In defence of road pricing


altAccording to the Daily Telegraph, road pricing is back on the government's agenda.

Quite right. We pay differently for the particular dishes we order in restaurants – so why do we not pay differently for the particular road space we occupy? If we order caviar, we expect to pay more than if we order cod roe. If we choose to drive into town at peak weekday times, we should expect to pay more than if we drive on some wide-open rural road on a Sunday afternoon.

If restaurant meals were funded out of taxation, we'd all be ordering the caviar, and there would be a chronic shortage. And it's because we pay for roads through a standards 50p-a-litre fuel tax that we all want to drive into town at 8.45am on a Monday – causing traffic chaos for everyone, extra costs for hauliers, not to mention extra noise, pollution and accidents as we stop-start in queues.

Road pricing would make people aware of the value of our roads – indeed, of the value of specific roads at specific times. As such, it would encourage people to use them more sparingly. And it prompt planners to put new roads where motorists were demonstrating their willingness to pay, rather than where politicians demanded some vote – catching white-elephant infrastructure.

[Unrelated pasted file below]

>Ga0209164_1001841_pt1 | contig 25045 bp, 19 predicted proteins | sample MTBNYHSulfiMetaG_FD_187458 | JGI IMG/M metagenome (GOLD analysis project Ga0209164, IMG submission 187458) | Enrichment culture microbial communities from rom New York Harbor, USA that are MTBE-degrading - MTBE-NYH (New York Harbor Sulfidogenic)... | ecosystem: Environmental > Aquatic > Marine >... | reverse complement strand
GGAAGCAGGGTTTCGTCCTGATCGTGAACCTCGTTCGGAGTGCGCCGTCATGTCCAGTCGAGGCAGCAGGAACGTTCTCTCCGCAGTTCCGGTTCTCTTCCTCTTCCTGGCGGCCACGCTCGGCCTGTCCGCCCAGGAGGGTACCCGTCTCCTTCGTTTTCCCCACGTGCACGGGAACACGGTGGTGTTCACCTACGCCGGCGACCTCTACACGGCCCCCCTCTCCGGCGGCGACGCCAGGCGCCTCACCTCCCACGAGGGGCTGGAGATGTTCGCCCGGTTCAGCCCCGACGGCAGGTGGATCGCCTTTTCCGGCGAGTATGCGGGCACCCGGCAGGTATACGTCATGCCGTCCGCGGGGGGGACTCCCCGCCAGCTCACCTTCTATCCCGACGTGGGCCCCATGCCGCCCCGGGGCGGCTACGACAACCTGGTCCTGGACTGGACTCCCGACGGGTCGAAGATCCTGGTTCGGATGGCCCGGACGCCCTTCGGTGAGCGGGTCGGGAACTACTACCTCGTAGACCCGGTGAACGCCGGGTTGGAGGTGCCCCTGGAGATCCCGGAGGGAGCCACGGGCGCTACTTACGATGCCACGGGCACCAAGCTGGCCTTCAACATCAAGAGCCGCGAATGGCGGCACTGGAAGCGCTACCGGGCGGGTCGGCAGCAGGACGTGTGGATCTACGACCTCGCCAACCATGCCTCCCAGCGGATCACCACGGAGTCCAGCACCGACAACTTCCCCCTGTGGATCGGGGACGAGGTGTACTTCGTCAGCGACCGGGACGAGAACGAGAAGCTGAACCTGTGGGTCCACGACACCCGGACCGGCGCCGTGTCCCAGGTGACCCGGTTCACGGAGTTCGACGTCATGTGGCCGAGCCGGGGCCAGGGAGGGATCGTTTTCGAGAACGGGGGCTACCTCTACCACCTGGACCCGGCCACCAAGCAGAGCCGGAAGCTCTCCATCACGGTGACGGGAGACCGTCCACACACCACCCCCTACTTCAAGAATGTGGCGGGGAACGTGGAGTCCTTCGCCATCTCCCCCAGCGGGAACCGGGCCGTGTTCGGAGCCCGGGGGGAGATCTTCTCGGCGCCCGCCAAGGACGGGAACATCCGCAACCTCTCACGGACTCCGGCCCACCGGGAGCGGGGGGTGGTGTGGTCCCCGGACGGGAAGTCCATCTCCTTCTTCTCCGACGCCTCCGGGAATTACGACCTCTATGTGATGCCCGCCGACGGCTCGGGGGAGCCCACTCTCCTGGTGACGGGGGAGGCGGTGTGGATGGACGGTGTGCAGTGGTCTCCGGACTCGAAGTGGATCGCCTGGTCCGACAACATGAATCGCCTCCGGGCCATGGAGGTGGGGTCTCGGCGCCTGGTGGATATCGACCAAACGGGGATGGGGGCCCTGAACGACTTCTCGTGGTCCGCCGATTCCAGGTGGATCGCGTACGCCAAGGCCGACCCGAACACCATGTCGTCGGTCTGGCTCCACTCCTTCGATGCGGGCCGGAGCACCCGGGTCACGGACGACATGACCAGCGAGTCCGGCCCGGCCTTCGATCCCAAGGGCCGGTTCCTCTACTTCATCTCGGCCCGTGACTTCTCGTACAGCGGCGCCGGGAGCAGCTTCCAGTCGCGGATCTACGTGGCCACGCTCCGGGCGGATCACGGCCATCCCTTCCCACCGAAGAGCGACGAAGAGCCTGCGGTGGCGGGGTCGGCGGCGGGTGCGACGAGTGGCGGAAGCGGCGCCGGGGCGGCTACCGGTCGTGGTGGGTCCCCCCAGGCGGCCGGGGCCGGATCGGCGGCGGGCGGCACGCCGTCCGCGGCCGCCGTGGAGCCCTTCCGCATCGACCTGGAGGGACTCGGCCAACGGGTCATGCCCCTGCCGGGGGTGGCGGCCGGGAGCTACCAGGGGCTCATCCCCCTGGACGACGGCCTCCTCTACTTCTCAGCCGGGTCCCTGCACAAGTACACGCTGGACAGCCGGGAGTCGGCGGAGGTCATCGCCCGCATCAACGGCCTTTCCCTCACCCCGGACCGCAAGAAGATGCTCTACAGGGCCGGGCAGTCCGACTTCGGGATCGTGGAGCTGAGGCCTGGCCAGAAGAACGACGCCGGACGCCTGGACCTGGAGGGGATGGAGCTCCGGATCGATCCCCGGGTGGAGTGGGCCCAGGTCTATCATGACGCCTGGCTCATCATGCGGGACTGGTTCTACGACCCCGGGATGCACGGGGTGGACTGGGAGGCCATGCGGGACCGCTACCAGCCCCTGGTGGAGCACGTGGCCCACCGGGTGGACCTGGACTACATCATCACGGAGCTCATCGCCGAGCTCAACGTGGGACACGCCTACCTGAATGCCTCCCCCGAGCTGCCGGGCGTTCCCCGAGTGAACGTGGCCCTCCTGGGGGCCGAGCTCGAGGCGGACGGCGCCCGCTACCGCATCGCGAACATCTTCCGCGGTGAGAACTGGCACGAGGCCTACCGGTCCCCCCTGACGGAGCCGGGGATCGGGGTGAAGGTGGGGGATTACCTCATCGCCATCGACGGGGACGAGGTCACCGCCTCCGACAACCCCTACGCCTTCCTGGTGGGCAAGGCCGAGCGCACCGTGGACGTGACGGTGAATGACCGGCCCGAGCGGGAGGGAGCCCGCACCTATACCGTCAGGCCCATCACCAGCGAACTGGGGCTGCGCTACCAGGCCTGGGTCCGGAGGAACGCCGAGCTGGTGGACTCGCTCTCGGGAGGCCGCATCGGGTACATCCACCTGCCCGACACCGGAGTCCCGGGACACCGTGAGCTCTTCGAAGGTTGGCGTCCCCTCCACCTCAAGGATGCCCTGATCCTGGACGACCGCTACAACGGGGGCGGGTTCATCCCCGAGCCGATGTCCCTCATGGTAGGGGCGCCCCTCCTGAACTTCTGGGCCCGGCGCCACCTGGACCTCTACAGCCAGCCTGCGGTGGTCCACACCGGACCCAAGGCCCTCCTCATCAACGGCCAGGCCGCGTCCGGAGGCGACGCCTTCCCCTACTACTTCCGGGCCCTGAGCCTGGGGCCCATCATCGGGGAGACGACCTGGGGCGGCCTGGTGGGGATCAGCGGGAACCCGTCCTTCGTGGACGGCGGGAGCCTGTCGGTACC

But the public just don't trust politicians to make road pricing fair. That's why a million people signed a petition opposing it. They think the charge will be a new tax, not a replacement for car and fuel taxes. They don't believe that the authorities will invest in alternatives to using the car (like better public transport). They don't trust politicians with the data or where and when they drive.

The only solution, if we are to curb congestion, is to put the roads into the hands of independent roads trusts - rather like was imagined when the 'road fund tax' on cars was first introduced. Ensure the trust or trusts provide alternatives to those who want to avoid the charge by leaving the car at home. Let them spend revenues on where drivers demonstrate their willingness to pay for access, rather than on what officials think is good for us. Maybe that would restore trust, and get the traffic moving freely at last.